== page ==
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It was all a mistake? In January, 1958, Wichita Falls, Texas was the first American city to institute true number calling, that is, seven numerical digits without letters or names. Although it took more than fifteen years to implement throughout the Bell System, ANC, or all number calling, would finally replace the system of letters and numbers begun forty years before at the advent of automatic dialing.
AT&T's operating companies started installing dial telephones in the mid to late 1920s. Customers could now dial numbers themselves, instead of having an operator place them as before. Rather than use all digits to indicate a telephone number, AT&T hit upon a hybrid system of letters and numbers. Instead of a number like 351-1017, the Bell System referred to it by a name like ELgin 1-1017, ELliot 1-1017, or ELmwood 1-1017. Something like that. The two letters and a number indicated a customer's switching office or exchange, the last four digits the actual customer's number. But why use letters?
The Bell System thought abbreviations would prevent misdialing, a mnemonic device to help callers unaccustomed to using dial telephones. AT&T's William G. Blauvelt designed a dial with the letters and numbers we use today, one without a Q or Z, one without letters for the digits 1 and 0. The assumption was, therefore, that customers could dial four or five numbers correctly but not six or seven. And that somehow they needed letters as well.
I've never understood, though, why PEnsylvania 6-5000 should be easier to remember or dial than 436-5000. Yet for forty years the most bizarre exchange names flooded the country and the entire telephone system was based on this riot of numbers and letters. It's with some satisfaction I note that AT&T's Joel and Schindler, in A History of Engineering and Science in the Bell System: Switching Technology (1925 -- 1975), in discussing the Texas trial above, state contritely that "later human-factors studies showed there was no need for letters in the dialing sequence." Whoops! They went on to say that people in 1958 were now used to dialing, quite unlike forty years before. Four decades of practice were needed before people could dial another two or three digits?
Bell System followed the lead of many Independents who were using numbered and lettered dials before AT&T. Bell's regional operating companies may have assumed that letters and numbers were necessary because they were being used, not because they were actually needed. Tradition or sloth set in afterwards and made exchange numbers accepted, unquestioned practice.
The first telephone numbers weren't numbers, they were names. The name of your company or you as an individual. That was too confusing to build a telephone system on since many people in a town might share the same name. Starting in 1879, then, scarcely three years after the telephone was invented, the switch to assigning a customer a number began, with a four digit code being typical. Calls were not dialed by the customer, indeed, there were no dial telephones yet. All calls were connected manually by an operator at a switchboard. But dial telephones would come along.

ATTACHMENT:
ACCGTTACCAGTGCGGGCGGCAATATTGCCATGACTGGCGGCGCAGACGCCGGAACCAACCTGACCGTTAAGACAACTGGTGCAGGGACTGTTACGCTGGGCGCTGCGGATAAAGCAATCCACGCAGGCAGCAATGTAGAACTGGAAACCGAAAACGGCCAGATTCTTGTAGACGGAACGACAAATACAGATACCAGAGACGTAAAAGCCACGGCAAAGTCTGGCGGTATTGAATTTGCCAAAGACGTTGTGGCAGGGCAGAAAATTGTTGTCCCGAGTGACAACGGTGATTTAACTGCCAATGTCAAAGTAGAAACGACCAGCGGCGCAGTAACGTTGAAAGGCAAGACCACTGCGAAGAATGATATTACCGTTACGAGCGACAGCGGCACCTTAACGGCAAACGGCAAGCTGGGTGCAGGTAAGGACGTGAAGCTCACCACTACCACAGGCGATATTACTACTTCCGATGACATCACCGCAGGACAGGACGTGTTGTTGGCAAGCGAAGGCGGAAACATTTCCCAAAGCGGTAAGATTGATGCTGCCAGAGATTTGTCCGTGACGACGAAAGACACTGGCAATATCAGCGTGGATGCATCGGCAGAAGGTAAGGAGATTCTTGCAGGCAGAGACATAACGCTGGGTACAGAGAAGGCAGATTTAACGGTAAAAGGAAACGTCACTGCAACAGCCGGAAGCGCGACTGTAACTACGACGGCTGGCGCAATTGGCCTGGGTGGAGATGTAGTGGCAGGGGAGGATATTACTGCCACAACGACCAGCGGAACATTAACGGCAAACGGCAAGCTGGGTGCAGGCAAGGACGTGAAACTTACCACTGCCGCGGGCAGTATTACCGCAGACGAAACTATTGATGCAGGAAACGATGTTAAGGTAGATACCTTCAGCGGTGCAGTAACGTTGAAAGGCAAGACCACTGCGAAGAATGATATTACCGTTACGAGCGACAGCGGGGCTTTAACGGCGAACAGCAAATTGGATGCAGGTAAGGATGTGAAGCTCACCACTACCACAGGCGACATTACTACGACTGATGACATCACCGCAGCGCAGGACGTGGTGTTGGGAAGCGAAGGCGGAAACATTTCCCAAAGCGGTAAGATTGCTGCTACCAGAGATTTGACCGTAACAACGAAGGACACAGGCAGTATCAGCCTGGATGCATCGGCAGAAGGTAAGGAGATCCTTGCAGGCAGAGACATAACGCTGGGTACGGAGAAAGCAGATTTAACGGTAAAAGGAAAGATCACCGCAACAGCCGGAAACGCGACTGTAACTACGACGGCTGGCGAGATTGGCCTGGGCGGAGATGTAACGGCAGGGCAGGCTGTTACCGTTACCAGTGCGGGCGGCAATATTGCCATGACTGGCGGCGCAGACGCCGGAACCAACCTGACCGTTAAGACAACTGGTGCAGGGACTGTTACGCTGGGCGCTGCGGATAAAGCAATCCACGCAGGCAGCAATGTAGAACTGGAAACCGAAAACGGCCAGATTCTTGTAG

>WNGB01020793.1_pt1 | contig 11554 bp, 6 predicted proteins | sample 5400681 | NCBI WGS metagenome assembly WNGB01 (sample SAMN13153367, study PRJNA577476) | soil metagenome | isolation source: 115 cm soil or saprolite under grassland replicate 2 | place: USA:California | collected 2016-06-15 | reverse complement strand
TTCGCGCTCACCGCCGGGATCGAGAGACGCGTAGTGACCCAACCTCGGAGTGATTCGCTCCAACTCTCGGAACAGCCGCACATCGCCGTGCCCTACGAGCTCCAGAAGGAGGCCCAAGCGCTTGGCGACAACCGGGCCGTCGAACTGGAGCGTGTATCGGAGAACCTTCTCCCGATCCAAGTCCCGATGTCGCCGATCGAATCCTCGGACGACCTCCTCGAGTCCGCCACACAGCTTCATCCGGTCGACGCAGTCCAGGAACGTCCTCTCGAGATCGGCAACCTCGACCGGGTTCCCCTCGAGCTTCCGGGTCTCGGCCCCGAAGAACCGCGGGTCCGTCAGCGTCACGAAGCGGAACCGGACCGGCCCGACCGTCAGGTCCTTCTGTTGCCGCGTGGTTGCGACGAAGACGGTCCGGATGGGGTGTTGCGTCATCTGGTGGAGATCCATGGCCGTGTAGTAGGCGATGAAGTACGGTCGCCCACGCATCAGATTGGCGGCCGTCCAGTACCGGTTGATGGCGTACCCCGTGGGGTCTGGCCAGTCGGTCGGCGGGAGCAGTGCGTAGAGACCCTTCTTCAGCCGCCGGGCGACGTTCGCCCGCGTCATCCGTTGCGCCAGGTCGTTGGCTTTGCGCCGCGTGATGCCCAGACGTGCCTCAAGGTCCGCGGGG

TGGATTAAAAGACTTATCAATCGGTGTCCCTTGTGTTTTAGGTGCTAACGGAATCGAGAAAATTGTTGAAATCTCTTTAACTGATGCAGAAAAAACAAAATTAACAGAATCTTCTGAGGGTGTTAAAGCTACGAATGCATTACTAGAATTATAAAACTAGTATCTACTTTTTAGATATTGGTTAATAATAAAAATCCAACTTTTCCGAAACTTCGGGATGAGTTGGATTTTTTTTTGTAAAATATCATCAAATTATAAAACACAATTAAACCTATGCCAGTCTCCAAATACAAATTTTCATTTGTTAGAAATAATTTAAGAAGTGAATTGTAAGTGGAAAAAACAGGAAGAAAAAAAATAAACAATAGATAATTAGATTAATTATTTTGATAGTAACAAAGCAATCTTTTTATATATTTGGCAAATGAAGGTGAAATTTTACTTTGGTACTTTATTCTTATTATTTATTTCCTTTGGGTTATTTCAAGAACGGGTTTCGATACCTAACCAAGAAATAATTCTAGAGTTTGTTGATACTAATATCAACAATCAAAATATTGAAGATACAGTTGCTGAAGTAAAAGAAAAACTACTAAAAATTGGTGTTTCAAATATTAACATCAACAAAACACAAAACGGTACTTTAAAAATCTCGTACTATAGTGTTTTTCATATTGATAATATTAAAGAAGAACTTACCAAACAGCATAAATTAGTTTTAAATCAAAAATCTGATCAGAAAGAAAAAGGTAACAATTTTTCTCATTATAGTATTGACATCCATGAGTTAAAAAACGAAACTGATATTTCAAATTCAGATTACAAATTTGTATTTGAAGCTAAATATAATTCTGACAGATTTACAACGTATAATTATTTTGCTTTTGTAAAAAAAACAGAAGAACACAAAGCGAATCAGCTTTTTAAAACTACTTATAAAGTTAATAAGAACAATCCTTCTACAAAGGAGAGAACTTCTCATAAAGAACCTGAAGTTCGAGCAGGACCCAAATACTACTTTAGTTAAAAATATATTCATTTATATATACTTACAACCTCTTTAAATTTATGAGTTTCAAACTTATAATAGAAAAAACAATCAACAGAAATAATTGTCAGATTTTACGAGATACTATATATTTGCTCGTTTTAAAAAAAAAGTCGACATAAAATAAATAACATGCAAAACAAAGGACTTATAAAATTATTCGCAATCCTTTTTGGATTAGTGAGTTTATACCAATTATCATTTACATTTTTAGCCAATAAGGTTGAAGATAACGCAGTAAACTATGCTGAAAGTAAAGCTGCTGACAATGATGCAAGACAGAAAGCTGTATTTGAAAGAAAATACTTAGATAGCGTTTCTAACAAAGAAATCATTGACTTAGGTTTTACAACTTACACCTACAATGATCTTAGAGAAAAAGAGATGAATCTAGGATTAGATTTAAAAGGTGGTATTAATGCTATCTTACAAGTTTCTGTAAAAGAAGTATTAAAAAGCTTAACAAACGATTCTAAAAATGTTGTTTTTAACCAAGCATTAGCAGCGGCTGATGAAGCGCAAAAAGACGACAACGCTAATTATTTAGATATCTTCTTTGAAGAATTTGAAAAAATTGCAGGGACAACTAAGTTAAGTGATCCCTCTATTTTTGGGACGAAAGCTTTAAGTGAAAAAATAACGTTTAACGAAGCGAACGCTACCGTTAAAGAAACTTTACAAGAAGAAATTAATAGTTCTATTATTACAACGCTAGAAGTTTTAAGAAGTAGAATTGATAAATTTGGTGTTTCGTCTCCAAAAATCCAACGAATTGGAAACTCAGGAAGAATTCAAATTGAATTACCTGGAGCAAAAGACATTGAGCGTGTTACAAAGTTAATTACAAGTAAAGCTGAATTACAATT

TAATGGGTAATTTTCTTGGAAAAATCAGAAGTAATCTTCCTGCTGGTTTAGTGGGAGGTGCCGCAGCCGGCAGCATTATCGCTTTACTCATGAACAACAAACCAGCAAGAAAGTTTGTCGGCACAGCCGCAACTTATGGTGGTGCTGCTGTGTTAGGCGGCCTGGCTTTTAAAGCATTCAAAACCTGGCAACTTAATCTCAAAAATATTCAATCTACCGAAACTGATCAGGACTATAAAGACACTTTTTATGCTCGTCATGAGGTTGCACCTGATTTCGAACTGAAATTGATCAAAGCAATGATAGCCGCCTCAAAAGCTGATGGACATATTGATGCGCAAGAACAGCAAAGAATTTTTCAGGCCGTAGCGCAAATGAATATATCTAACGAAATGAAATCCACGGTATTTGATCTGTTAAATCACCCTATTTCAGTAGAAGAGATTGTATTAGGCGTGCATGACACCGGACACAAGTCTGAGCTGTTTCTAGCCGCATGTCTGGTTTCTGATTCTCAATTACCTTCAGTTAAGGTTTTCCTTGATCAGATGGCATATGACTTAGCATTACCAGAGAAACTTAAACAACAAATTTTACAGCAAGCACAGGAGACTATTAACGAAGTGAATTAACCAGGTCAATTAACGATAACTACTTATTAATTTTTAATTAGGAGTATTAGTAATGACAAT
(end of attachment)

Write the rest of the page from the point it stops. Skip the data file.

Let's look at how telephone numbers have been arranged recently, before we look at the numbered and letter scheme of old. Four digit codes allowed 9,999 possible telephone numbers. Plenty for a small town but hardly enough for a big city. What to do? For every block of 9,999 telephone numbers you assign a two or three digit code ahead of it, to designate the telephone switch, just as the four digit code identifies the subscriber. We call the two and then three digit code the prefix or exchange number.
So, if my number was 1017 in one part of town my prefix might be 203, hence 203-1017. Another customer having the same
number in another part of town would get another prefix number, say, 481, for 481-1017.
The numbers 1 and 0 aren't used for prefixes since so many other things are keyed into those digits. Like dialing 1 before placing a long distance call and dialing 0 before
connecting to an operator.
As I said before, the Bell System first designated prefixes with letters, not numbers. In the beginning these two letter abbreviations described the area the switch building or central office was located in. Like ELm for an Elm street locale or FRanklin for an exchange on Franklin street. But this sensical method didn't last long as the few central office codes ran out. The problem was there were only so many easily pronounced names, ones where the first two letters of the word wouldn't be confused with other letters. Exchanges were later named for landmarks, famous families, city neighborhoods, and so on. After World War II some two letter prefixes had a number added on to them to extend their usefulness. Something like PLaza1-1017. That gave more prefix possibilities.
People eventually knew exchange names belonged to certain parts of the city and made associations and assumptions based on your telephone number. Did you live in downtown San Francisco? Or were you out by Golden Gate Park? Or near the Marina? Your telephone number gave a clue. All number dialing wiped out all these names and the memories that went them, much angst ensued, and countless editorials mourned their loss. Witness this lament from New York City: